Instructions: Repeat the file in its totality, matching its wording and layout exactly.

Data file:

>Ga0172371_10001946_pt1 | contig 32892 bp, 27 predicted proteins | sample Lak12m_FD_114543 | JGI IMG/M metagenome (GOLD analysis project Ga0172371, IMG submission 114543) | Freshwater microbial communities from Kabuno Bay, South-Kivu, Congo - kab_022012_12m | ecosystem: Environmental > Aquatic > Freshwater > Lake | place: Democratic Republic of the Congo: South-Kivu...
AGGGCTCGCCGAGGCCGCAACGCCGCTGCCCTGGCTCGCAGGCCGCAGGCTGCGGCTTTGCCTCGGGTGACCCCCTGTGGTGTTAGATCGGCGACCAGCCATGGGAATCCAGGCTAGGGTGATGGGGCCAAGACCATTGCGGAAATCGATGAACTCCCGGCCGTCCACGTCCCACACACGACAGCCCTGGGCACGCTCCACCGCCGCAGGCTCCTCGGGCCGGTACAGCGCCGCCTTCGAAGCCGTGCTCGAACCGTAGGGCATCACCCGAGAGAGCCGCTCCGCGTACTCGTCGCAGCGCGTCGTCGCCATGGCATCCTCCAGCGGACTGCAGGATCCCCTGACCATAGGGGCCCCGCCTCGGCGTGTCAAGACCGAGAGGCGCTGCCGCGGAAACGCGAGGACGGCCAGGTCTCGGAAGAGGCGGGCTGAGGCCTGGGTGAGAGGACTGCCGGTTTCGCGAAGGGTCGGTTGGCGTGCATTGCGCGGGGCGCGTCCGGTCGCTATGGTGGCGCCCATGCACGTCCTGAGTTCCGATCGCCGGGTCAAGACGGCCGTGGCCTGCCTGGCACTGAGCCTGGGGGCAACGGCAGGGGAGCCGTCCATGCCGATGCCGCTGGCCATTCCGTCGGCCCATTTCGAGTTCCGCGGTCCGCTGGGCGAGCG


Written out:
>Ga0172371_10001946_pt1 | contig 32892 bp, 27 predicted proteins | sample Lak12m_FD_114543 | JGI IMG/M metagenome (GOLD analysis project Ga0172371, IMG submission 114543) | Freshwater microbial communities from Kabuno Bay, South-Kivu, Congo - kab_022012_12m | ecosystem: Environmental > Aquatic > Freshwater > Lake | place: Democratic Republic of the Congo: South-Kivu...
AGGGCTCGCCGAGGCCGCAACGCCGCTGCCCTGGCTCGCAGGCCGCAGGCTGCGGCTTTGCCTCGGGTGACCCCCTGTGGTGTTAGATCGGCGACCAGCCATGGGAATCCAGGCTAGGGTGATGGGGCCAAGACCATTGCGGAAATCGATGAACTCCCGGCCGTCCACGTCCCACACACGACAGCCCTGGGCACGCTCCACCGCCGCAGGCTCCTCGGGCCGGTACAGCGCCGCCTTCGAAGCCGTGCTCGAACCGTAGGGCATCACCCGAGAGAGCCGCTCCGCGTACTCGTCGCAGCGCGTCGTCGCCATGGCATCCTCCAGCGGACTGCAGGATCCCCTGACCATAGGGGCCCCGCCTCGGCGTGTCAAGACCGAGAGGCGCTGCCGCGGAAACGCGAGGACGGCCAGGTCTCGGAAGAGGCGGGCTGAGGCCTGGGTGAGAGGACTGCCGGTTTCGCGAAGGGTCGGTTGGCGTGCATTGCGCGGGGCGCGTCCGGTCGCTATGGTGGCGCCCATGCACGTCCTGAGTTCCGATCGCCGGGTCAAGACGGCCGTGGCCTGCCTGGCACTGAGCCTGGGGGCAACGGCAGGGGAGCCGTCCATGCCGATGCCGCTGGCCATTCCGTCGGCCCATTTCGAGTTCCGCGGTCCGCTGGGCGAGCG